A Game of Grey Areas and Reasons

A Game of Grey Areas and Reasons.jpg

Occasionally, the church will highlight a specific show or movie that it feels warrants some attention, often employing social media to convey their message.

“Fifty Shades of Grey” was a prime example in recent years. As the book and movie grew in popularity (and notoriety), Christian sources responded, arguing that believers ought not support the franchise because of its explicit content and message. I remember seeing similar articles online as “Game of Thrones” grew in popularity. Presently, “13 Reasons Why” is in focus. In each case, Christian leaders recognized a trend in popular culture, perceived a danger in the media, and wrote to help the church respond biblically to the content. Although Christians may differ in their responses, I believe the fact that Christians are responding is a healthy thing (when handled with grace, truth, and love). Such responses show love for the brothers and sisters and concern for those who may not immediately perceive threats.

There’s a downside, though, to this process. As Christians highlight dangerous messages in media, the stories of which they speak receive more attention. This may not be bad in and of itself, but it often leads to a strange temptation, one that I feel often.

I’m a minister to students. I know that my students are not ignorant of what is popular. More often than not, they’ve already watched the shows, seen the movies, or read the books before I even know there are issues to address; and if they haven’t engaged the source material, they’re usually at least familiar with it. In my attempt to address the issues they’re facing, I often feel like I need to be familiar with the media in question. Maybe it’s a desire to be relevant, or maybe it’s a conviction that I need to critique a source itself, not second-hand accounts of the source – either way, I feel a need to engage the media in order to then present a biblical response to the students. This idea extends to my blogging, to my conversations with other Christians, and to my interactions with the lost. I want to know what is relevant so that I can meet it with the truth. I’ve learned, however, this isn’t always healthy or wise.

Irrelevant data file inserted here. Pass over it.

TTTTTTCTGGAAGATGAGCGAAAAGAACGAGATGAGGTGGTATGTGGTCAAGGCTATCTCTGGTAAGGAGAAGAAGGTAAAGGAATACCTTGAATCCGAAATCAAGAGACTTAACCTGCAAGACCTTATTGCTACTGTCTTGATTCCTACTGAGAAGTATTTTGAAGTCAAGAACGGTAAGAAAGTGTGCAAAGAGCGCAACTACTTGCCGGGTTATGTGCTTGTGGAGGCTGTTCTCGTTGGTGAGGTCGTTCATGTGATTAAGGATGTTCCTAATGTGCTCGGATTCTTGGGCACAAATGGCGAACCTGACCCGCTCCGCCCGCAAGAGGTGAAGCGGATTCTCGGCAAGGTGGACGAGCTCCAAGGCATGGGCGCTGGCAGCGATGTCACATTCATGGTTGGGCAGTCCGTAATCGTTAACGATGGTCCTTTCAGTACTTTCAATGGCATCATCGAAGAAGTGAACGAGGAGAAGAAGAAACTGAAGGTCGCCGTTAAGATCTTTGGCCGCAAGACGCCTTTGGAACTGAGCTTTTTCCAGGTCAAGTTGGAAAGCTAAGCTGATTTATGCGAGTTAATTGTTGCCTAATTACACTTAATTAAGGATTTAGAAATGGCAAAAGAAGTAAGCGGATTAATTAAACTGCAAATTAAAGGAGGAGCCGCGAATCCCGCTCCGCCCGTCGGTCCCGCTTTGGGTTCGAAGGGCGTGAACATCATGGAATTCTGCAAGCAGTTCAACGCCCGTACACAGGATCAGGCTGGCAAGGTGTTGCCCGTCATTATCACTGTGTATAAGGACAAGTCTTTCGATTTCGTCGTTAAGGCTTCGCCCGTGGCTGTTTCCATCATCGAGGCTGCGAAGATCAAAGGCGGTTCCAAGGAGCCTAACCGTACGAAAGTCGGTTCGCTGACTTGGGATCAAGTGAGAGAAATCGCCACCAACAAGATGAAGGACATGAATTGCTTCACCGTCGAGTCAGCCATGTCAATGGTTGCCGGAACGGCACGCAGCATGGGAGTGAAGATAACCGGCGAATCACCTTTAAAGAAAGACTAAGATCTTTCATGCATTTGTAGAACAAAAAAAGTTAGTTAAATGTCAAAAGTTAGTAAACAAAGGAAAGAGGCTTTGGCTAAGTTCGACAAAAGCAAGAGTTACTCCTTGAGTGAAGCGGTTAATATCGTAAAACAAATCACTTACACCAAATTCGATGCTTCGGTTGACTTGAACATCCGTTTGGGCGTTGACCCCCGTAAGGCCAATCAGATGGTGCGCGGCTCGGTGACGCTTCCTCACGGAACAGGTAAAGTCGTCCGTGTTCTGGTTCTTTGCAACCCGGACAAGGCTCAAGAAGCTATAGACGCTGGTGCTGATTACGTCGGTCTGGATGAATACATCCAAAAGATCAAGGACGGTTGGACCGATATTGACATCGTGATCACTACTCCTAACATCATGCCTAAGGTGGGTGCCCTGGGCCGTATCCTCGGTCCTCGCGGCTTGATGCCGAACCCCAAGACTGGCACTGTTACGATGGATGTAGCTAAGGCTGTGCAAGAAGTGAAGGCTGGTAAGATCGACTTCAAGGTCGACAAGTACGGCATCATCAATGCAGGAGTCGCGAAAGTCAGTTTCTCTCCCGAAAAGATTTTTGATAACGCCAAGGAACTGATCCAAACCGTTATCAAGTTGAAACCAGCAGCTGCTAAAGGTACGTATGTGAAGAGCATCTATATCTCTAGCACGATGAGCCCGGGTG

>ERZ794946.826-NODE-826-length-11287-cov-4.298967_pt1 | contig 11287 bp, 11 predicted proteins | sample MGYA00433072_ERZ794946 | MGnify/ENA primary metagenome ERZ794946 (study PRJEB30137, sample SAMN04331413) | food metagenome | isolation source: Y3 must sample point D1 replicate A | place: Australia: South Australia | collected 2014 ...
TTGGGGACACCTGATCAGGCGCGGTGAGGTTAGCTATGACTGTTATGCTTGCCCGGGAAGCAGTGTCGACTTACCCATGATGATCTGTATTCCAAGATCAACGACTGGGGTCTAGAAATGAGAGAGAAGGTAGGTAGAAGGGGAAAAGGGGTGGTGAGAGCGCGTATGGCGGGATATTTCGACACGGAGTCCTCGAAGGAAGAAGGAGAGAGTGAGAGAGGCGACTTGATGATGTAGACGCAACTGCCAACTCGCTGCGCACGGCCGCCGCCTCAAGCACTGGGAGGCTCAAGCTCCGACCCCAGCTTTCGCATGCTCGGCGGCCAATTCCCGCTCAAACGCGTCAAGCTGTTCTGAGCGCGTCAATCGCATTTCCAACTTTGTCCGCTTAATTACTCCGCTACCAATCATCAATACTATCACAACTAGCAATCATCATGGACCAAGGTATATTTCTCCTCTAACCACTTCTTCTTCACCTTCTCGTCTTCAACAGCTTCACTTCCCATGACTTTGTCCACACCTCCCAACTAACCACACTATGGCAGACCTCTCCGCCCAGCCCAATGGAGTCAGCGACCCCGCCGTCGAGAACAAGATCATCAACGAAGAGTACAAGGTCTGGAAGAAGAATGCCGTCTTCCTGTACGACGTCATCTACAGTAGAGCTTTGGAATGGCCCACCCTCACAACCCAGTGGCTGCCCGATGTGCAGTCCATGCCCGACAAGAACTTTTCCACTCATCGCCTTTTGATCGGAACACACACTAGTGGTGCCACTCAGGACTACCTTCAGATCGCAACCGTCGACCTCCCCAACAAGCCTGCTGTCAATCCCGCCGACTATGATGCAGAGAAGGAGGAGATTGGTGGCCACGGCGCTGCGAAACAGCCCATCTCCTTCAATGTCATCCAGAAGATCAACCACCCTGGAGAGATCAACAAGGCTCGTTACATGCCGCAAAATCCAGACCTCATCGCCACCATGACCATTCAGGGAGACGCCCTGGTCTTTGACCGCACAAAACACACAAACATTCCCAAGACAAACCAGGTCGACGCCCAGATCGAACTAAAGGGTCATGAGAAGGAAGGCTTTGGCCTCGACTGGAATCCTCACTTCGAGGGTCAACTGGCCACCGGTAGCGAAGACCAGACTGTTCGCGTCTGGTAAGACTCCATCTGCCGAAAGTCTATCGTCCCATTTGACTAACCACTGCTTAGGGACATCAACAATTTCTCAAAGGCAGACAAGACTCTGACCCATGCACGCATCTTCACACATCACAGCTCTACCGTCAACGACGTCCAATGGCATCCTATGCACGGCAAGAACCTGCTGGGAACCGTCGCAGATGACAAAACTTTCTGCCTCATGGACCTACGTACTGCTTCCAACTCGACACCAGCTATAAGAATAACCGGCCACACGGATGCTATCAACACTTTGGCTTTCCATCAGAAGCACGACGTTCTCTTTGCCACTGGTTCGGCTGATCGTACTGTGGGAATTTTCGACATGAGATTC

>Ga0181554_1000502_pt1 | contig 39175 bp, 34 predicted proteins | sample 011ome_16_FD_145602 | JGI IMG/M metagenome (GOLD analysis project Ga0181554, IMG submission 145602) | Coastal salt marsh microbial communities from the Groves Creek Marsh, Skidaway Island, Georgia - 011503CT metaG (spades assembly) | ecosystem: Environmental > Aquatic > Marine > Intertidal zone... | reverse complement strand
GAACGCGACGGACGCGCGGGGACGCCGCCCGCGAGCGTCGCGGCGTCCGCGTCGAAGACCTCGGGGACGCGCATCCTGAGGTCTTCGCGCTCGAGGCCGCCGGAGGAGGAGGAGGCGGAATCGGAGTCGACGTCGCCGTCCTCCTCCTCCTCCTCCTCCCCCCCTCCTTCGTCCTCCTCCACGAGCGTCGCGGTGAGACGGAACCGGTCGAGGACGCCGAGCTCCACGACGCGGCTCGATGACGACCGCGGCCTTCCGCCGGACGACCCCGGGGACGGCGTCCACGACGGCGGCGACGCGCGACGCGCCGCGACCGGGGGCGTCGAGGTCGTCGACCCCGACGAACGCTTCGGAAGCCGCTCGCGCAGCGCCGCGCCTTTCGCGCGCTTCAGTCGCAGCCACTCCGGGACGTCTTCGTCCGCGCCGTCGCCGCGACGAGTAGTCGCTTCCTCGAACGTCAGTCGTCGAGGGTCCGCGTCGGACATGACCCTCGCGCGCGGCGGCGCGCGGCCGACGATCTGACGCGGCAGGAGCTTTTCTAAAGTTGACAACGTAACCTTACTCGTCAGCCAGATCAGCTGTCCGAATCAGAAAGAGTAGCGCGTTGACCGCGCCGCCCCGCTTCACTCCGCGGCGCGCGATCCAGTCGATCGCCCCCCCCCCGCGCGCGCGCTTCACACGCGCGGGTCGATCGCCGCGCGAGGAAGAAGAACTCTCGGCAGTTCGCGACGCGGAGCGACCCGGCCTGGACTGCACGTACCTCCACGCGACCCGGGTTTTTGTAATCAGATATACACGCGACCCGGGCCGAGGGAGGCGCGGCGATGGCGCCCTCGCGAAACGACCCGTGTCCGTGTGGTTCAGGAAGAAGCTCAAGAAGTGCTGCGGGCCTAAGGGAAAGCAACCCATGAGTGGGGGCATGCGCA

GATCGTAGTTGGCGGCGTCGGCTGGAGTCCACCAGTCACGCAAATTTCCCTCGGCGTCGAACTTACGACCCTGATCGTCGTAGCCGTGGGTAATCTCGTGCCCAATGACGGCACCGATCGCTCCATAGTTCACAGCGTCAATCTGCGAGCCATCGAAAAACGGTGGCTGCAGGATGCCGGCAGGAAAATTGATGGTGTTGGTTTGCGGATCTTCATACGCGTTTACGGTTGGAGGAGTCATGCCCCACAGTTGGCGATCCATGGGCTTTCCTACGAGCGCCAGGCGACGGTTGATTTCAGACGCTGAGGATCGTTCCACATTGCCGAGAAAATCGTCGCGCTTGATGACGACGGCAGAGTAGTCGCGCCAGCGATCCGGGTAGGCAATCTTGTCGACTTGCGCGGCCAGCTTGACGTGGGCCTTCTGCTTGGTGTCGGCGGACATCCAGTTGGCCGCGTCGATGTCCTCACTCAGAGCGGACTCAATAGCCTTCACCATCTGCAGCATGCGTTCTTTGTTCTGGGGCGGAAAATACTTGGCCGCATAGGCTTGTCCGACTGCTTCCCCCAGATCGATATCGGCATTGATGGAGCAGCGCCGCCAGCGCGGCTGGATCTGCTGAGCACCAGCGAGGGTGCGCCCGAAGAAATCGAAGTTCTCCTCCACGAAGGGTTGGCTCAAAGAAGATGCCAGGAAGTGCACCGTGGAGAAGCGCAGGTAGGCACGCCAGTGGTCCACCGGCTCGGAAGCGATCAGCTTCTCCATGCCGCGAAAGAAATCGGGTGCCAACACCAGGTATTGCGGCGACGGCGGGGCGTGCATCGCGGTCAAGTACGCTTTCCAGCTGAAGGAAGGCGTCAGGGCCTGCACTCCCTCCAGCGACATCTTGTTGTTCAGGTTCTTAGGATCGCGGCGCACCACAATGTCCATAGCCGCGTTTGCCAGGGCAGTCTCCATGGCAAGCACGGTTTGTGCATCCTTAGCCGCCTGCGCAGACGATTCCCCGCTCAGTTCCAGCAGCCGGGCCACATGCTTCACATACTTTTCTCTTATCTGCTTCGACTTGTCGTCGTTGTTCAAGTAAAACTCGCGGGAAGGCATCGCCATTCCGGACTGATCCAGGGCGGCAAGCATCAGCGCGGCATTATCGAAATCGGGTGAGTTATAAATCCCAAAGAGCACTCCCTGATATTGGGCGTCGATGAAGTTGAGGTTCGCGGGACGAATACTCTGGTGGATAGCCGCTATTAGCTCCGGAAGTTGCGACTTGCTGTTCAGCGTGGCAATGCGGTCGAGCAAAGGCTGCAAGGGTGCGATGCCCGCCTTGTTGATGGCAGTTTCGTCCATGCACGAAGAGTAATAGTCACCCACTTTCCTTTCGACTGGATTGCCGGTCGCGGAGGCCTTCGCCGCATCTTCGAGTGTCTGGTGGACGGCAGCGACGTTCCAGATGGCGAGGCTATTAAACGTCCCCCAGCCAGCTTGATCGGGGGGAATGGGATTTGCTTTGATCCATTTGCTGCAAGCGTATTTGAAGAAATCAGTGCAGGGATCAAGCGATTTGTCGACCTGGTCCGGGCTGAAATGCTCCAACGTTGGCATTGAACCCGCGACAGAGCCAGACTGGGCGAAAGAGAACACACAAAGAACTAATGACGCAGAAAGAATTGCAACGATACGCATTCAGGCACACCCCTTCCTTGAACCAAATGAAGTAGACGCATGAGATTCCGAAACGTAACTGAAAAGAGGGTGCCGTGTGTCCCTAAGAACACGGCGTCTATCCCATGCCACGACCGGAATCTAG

“Game of Thrones” is a good example. I love a good story, especially one of epic proportions. I’m sure if I watched “Game of Thrones,” I’d enjoy it. But I also know enough about the show to know that viewing it would feed lust and would negatively affect my relationship with God. So I abstain. No matter what others may say about the show, either for it or against it, I know that if I were to watch it, I would stumble. I’m reminded of Paul’s words:

“All things are lawful,” but not all things are helpful. “All things are lawful,” but not all things build up.
1 Corinthians 10:23

Though the act may be lawful, I know that, for me, it is not helpful.

There are some things in the media that I will engage for the sake of understanding and response; some of these might cause other brothers and sisters to stumble. There are other things in the media that I will not engage for the sake of purity and focus; some of these might not cause other brothers and sisters to stumble. My standard of measurement is not my peer group or my news feed; my standard of measurement is the glory of God (1 Corinthians 10:31).

If you’re struggling with what to engage in the world, I pray this encourages you to stop, pray, and go with God. Maybe you will be convicted that you need to engage for the sake of the kingdom. If so, glorify God in your pursuit. Maybe you will be convicted that you need to stop for the sake of the kingdom. If so, glorify God in your abstinence. In the end, you won’t be concerned with whether or not you ever finished that one show or watched that one movie or read that one story; don’t live like a passing trend is ultimate.

So whether you eat or drink, or whatever you do, do all to the glory of God.
1 Corinthians 10:31


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